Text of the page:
Last Saturday I went with friends Ned, Paul and Joel to see the Rose City Rollers, Portland’s local roller derby league. Roller derby was apparently invented in Chicago in the 1950s, but its two inventors were both native Portlanders. So the spirit evidently lives on. It had the violence-on-skates of a hockey game but the campiness of a gay-pride parade.
When we arrived at the Expo Center, the stands were already packed with rabid fans cheering on the four teams: the Heartless Heathers, Guns ’N Rollers, Break Neck Betties and High Rollers. Before the action could start, however, there was a surprisingly lengthy amount of pomp and circumstance.
Over the course of a few minutes, the Last Regiment of Syncopated Drummers marched into the arena to their beat, circled the roller derby track, and lined up for a five-minute extended performance. Then, still drumming, they marched out of the arena, their beat heard for another couple of minutes. This was repeated after halftime.
Then, after the national anthem, two enthusiastic announcers thanked sponsors and went through a lengthy explanation of roller derby rules. Basically, two teams of five circle the track, and one “pivot” player from each team – indicated by a star on her helmet – tries to make it through the pack and lap the others. But opposing team members try to muscle the pivots from getting through.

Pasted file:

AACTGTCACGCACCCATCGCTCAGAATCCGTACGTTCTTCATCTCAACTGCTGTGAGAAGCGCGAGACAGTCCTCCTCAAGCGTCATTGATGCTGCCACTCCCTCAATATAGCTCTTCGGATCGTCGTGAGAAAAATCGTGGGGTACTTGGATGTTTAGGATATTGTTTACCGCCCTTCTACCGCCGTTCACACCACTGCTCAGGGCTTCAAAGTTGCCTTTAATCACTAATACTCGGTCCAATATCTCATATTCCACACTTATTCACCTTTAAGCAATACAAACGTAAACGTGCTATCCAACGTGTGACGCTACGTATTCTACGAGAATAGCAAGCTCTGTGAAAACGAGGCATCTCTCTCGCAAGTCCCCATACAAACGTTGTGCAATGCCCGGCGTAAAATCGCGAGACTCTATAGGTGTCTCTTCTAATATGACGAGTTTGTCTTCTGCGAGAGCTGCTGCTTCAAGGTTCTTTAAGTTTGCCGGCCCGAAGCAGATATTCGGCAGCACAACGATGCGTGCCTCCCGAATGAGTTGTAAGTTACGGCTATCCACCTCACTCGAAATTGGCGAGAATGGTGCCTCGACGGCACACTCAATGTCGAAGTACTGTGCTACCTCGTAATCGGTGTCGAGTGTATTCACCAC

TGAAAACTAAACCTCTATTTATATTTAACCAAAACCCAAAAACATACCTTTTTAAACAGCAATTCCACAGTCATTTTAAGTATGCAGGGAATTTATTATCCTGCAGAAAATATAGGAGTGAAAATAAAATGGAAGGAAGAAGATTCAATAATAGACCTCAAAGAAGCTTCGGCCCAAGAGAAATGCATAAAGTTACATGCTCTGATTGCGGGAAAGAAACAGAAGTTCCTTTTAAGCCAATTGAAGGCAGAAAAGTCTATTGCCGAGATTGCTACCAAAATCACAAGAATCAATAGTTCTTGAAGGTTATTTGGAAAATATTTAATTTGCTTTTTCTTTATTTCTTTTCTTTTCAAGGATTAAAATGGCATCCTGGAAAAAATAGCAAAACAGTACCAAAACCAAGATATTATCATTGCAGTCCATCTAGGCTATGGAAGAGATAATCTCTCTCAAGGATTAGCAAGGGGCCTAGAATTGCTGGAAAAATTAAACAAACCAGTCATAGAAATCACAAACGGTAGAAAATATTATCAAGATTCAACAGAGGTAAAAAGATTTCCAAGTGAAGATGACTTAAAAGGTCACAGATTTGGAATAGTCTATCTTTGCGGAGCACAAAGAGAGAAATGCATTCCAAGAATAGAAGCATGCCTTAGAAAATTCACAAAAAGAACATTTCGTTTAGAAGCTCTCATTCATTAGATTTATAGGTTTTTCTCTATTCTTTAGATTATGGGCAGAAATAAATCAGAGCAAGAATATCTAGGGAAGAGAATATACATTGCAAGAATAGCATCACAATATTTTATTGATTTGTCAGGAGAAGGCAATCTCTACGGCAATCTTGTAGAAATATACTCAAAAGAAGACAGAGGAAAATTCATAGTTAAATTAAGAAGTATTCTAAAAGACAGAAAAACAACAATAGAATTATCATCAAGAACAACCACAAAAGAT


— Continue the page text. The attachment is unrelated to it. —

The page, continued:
Each young lady competing had a sort of stage name. The captain of the Heartless Heathers is called “Vominatrix”. She wears number 21, but the word “barely” was hand-scribbled above. The Heathers, incidentally, were my favorites—not because they enjoy the league’s best record at 5-0, but because of their campy ballerina outfits and sense of fun. Other Heartless Heathers team members included “Firecrotch”, “Sharin Hate”, and “Apocalipstick”. I particularly liked how much Vominatrix egged on the crowd.
By the end of the evening, my ears were ringing from the drummers and the announcers, the latter of whom felt the frustrating need to be talking at every moment. They especially seemed to favor growling into the mic, “Give it up!” But the roller derby action was lots of fun – just the right mix of true competition and frivolous fun. The crowd seemed to cheer the loudest when one of the competitors was knocked off her feet and sent tumbling. There was also a none-too-small element of male leering gong on at young women getting violent with each other in skimpy outfits. But the competitors seemed to relish these sexy alter-egos. Some even seemed to have made some personal modifications to their uniforms.
The announcers often repeated the message that roller derby is a serious sport. They even appealed for ESPN to start covering their competitions. But the charm of the Rose City Rollers is its charmingly bush-league character. I would hate to see players like “Cock Blocker” and “Slaymate CherriPi” face censorship so a cable network could attract the family demographic. That said, I think the Rollers league is more than an ongoing gag.